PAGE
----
‘This is a very tough measure, but we are at a crossroads,’ Dutch PM says
The Dutch government on Wednesday proposed the first countrywide curfew since the Second World War and a ban on flights from South Africa and Britain in its toughest moves yet to limit the spread of new coronavirus mutations in the Netherlands.
Prime Minister Mark Rutte said the curfew must be approved by parliament, which is set to debate measures against the coronavirus on Thursday.
The flight ban, which Rutte said also will apply to all South American countries, will begin on Saturday. The curfew was expected to take effect this weekend, he said.
“This is a very tough measure, but we are at a crossroads,” Rutte said in a televised news conference. “The British variant doesn’t leave us with an alternative.”
The curfew would allow only people with pressing needs to leave their homes between 8:30 p.m. and 4:30 a.m. local time, Rutte said.
Exceptions include medical emergencies, people who need to be outdoors to carry out essential jobs and walking of pets on a leash. Violators can be fined 95 euros (roughly $146 Cdn).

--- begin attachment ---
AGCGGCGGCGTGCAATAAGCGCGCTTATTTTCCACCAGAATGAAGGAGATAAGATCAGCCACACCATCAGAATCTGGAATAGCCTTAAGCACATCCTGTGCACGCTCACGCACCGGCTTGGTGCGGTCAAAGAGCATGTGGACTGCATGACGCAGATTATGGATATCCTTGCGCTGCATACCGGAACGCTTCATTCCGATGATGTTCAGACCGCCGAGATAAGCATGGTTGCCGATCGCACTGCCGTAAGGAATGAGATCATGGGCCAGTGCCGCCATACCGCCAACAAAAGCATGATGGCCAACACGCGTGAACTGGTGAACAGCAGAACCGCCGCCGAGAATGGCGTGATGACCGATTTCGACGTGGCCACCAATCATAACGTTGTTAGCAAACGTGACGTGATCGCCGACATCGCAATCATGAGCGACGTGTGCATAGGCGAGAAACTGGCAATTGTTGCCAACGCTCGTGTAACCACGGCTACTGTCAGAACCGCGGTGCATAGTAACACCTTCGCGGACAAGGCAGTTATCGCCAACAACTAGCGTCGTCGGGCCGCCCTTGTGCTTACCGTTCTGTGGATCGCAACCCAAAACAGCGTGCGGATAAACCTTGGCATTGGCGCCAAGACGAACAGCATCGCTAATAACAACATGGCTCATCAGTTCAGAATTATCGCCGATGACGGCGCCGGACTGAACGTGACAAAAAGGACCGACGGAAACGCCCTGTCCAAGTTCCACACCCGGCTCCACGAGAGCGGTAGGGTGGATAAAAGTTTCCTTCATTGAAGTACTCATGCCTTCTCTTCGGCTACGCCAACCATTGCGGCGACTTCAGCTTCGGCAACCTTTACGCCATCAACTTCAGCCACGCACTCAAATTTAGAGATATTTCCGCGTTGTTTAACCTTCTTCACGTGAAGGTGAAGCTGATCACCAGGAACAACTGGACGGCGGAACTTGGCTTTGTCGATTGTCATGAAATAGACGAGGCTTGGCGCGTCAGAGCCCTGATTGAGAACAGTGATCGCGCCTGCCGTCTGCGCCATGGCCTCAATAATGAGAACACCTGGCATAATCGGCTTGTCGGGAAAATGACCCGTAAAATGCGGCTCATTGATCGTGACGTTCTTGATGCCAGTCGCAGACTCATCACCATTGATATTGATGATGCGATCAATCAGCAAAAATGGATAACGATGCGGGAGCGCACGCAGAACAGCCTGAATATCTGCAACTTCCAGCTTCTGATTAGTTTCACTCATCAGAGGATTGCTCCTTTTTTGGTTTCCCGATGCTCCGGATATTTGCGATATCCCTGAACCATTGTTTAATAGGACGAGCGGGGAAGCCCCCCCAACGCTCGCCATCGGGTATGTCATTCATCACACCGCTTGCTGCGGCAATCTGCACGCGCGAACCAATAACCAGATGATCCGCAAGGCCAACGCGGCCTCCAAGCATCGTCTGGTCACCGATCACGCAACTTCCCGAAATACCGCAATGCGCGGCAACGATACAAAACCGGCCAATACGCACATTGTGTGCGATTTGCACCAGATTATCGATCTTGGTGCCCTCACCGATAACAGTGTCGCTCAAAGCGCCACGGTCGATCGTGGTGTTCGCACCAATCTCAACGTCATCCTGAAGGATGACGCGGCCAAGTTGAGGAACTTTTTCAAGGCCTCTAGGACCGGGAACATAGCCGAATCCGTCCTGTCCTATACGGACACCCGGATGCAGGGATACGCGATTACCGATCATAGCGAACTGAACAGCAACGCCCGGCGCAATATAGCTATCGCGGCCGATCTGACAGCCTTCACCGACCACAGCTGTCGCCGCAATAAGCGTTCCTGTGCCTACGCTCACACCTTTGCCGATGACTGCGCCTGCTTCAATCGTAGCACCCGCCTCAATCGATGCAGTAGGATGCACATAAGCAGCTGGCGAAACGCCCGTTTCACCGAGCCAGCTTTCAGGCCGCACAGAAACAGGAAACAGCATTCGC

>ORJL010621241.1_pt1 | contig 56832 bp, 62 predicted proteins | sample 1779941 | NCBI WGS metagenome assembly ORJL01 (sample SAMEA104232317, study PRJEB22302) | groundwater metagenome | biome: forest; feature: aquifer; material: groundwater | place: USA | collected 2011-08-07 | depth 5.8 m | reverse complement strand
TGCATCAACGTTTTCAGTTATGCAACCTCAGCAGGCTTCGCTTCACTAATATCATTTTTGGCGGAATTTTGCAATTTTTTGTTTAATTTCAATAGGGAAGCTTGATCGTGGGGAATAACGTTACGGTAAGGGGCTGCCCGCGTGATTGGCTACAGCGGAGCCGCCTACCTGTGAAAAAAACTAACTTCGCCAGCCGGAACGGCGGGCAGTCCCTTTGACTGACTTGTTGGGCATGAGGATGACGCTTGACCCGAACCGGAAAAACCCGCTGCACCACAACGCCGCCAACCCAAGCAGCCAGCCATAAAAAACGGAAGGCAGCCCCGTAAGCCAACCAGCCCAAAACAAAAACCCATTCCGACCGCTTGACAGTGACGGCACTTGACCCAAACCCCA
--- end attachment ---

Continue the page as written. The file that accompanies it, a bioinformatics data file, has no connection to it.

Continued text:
“It is tough and it feels as if it is only getting tougher. But that is precisely why it is important that we not only look at the restrictions of today, but also how if we take sensible steps now, we will be able ease restrictions sooner.”
Schools and non-essential shops have already been closed since mid-December, following the shutdown of bars and restaurants two months earlier. This lockdown will remain in place until at least Feb. 9, Rutte said last week.
Infections in the Netherlands have decreased steadily in the past three weeks, but health authorities say the new variants will lead to a new surge by next month if physical distancing measures are not tightened.
The government currently has a caretaker status, as Rutte last Friday handed his resignation to King Willem-Alexander following a damning report on his cabinet’s handling of child-care subsidies.
Rutte has said he will remain to take decisions on COVID-19 policies until a new government is formed after the March 17 elections, seeking broad support for measures from coalition and opposition parties.